On Thursday (Aug 4, 2016) the US federal government announced that it would remove the moratorium on the funding to scientists creating animal-human embryos using stem cells.
The NIH (National Institutes of Health) is basically allowing scientists to perform experiments with stem cells, under very strict monitoring conditions, to create what are called chimeras (a single organism composed of cells from different zygotes), by transplanting embryonic cells from one organism into the embryo of another.
Earlier last year, the NIH imposed a ban on funding such projects, as they raised many ethical questions. One main concern was that these scientists could create animals with partly human brains, embuing them with some form of consciousness. A truly Island of Dr. Moreau scenario.
One main concern was that these scientists would create animals with partly human brains, embuing them some form of consciousness. A truly Island of Dr. Moreau scenario.
On the flip side, the scientists have assured the NIH that most of these these embryos would never be allowed to develop to fruition (and those that were would still fall under strict scrutiny). They have argued that not allowing this research would be a step backward in the search for new treatments to common diseases. They hope to create animal models of human diseases, within self-contained environments that would allow them to rule out many extenuating genetic factors. For example, one outcome could be the creation of pigs or sheep with human hearts, to be used for transplantation.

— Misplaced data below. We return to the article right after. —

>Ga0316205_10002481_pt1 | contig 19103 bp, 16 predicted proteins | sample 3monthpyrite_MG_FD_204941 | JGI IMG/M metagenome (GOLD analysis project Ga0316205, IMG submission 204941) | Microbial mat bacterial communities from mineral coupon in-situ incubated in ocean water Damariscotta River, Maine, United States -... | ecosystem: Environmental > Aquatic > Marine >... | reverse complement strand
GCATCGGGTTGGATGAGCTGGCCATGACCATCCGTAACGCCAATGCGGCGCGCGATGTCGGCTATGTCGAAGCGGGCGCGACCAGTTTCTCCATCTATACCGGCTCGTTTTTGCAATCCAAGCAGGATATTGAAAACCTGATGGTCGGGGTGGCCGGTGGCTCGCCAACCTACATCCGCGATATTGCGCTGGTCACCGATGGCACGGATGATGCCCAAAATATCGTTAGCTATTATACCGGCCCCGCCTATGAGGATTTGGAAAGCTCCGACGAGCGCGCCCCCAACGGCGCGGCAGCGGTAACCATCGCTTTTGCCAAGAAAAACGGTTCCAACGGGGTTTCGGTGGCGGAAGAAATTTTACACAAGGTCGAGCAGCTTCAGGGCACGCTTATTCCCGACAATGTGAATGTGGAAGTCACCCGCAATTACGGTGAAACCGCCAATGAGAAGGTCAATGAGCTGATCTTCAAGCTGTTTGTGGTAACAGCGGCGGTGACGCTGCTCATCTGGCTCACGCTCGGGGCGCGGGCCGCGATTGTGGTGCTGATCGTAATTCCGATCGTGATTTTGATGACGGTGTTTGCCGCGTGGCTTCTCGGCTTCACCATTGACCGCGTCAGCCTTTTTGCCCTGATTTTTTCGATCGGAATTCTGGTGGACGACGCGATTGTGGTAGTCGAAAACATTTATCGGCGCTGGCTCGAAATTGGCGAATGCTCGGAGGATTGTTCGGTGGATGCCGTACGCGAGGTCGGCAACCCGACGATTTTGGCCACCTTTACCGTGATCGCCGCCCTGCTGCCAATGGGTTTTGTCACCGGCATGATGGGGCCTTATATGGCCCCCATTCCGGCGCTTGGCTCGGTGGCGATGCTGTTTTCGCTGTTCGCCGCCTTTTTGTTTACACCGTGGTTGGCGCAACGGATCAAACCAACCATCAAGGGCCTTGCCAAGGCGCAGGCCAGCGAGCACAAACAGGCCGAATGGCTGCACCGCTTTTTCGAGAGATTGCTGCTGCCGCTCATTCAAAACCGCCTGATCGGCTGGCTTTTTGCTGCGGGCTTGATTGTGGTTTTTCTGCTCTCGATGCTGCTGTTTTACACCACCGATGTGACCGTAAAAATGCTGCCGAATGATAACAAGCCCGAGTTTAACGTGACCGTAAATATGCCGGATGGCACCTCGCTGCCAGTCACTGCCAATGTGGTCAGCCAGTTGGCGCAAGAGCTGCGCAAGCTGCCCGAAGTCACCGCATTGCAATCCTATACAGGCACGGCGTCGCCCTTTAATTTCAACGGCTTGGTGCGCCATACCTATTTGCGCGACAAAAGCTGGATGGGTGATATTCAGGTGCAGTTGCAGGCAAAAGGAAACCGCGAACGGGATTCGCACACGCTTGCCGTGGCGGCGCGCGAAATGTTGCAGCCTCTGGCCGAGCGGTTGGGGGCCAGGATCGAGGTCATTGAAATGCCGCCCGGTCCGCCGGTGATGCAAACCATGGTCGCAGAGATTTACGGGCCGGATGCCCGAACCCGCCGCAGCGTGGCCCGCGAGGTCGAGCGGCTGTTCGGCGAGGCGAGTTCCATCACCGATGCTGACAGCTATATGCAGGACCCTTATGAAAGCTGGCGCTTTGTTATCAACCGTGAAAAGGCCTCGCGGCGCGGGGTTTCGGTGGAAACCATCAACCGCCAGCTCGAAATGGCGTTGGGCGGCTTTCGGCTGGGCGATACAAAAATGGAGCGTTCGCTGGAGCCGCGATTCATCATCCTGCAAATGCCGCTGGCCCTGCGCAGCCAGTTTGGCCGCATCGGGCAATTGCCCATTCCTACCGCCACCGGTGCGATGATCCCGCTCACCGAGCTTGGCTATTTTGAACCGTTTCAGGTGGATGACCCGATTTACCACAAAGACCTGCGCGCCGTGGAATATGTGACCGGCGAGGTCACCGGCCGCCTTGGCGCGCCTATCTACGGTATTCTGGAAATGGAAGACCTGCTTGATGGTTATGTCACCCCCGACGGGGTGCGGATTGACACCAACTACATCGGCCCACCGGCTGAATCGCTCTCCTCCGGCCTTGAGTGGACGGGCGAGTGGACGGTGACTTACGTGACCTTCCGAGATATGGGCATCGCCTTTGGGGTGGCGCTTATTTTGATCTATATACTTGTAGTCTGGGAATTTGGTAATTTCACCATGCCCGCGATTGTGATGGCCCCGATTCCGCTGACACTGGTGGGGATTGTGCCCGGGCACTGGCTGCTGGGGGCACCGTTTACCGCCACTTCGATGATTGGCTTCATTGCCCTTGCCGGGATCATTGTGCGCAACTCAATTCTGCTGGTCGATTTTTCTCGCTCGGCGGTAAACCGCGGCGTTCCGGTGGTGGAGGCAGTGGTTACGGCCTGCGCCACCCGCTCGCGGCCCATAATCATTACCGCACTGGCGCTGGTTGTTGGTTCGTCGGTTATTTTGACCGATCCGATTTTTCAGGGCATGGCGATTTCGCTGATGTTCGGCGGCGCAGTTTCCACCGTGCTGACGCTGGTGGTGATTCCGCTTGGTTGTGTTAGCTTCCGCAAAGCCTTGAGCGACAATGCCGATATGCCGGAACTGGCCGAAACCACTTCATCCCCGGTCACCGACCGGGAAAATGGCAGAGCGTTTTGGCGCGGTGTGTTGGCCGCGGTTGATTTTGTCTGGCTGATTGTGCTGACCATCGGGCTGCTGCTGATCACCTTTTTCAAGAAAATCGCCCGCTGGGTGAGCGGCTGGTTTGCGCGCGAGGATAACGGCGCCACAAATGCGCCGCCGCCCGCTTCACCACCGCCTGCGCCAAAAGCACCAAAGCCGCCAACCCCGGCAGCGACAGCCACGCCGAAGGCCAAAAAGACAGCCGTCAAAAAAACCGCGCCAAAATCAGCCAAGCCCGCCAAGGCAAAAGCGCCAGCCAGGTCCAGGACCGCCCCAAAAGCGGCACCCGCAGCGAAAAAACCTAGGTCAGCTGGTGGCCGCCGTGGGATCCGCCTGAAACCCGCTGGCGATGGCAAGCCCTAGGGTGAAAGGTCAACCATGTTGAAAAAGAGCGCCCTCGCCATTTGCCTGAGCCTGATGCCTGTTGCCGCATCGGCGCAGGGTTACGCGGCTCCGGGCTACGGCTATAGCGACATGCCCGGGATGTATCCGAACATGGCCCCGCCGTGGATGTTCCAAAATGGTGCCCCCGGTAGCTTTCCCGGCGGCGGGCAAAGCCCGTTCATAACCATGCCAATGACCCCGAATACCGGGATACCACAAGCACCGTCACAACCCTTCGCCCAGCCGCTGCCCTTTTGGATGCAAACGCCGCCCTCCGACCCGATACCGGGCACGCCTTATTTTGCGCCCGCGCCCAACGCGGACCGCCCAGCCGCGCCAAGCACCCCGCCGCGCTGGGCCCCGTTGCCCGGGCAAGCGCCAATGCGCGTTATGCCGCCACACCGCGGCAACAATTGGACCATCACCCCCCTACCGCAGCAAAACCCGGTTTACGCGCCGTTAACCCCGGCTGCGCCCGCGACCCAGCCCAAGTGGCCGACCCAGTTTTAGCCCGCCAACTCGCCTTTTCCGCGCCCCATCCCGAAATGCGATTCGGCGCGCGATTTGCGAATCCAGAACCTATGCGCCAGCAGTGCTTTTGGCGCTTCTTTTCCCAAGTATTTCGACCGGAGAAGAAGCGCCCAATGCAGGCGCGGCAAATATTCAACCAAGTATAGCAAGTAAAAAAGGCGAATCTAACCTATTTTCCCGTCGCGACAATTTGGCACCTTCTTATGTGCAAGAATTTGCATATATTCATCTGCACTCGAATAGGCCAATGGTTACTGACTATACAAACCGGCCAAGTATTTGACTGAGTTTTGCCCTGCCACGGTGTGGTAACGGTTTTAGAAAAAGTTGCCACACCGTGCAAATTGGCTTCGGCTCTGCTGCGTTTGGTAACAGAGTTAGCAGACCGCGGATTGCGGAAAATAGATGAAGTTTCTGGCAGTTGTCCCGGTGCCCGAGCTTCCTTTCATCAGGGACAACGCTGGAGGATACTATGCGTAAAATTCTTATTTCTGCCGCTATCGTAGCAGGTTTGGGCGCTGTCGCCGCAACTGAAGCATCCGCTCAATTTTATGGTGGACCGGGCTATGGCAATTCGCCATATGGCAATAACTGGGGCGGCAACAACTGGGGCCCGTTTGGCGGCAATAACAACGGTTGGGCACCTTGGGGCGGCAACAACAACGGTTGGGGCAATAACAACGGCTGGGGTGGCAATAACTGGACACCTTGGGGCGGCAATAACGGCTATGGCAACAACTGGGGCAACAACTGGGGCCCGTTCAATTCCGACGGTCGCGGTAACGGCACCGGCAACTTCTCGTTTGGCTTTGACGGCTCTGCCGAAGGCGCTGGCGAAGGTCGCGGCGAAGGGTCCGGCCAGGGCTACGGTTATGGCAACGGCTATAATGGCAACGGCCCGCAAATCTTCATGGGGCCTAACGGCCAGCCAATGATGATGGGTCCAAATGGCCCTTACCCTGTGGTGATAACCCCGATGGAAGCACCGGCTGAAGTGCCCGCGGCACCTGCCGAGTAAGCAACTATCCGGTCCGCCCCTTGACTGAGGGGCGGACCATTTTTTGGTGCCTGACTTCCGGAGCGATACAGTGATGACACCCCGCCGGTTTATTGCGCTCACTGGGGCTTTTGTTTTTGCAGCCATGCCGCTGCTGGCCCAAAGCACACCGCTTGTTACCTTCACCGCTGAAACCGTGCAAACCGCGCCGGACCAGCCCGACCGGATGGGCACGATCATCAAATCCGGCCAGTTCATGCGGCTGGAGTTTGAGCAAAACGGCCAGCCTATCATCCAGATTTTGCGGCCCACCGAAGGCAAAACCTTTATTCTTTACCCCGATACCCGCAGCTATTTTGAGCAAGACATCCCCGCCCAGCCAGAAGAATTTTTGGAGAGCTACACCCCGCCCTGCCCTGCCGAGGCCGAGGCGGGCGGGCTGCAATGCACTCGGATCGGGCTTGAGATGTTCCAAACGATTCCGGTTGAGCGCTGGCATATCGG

The lift on the ban comes with a number of restrictions. One of these is the prohibiting of the use non-human primates, like chimps and monkeys in these experiments, because of their close evolutionary relationship to humans. They have also imposed an extra layer of scrutiny to many experiments, including the creation of animals with human brain tissue. While this might prove to be useful in the study of diseases like Alzheimer’s and Parkinson’s, it also opens the door to the development of animals with proto-human brains. Another stipulation is that none of these animals would have the ability to breed.
Carrie Wolinetz, the NIH’s associate director for science policy writes,
At the end of the day, we want to make sure this research progresses because its very important to our understanding of disease. It’s important to our mission to improve human health. But we also want to make sure there’s an extra set of eyes on these projects because they do have this ethical set of concerns associated with them.
Scientists in this area of research are obviously thrilled that funding will now be allowed once again to flow into their labs. The public has 30 days to comment on the proposed new policy. NIH could start funding projects as early as the start of 2017.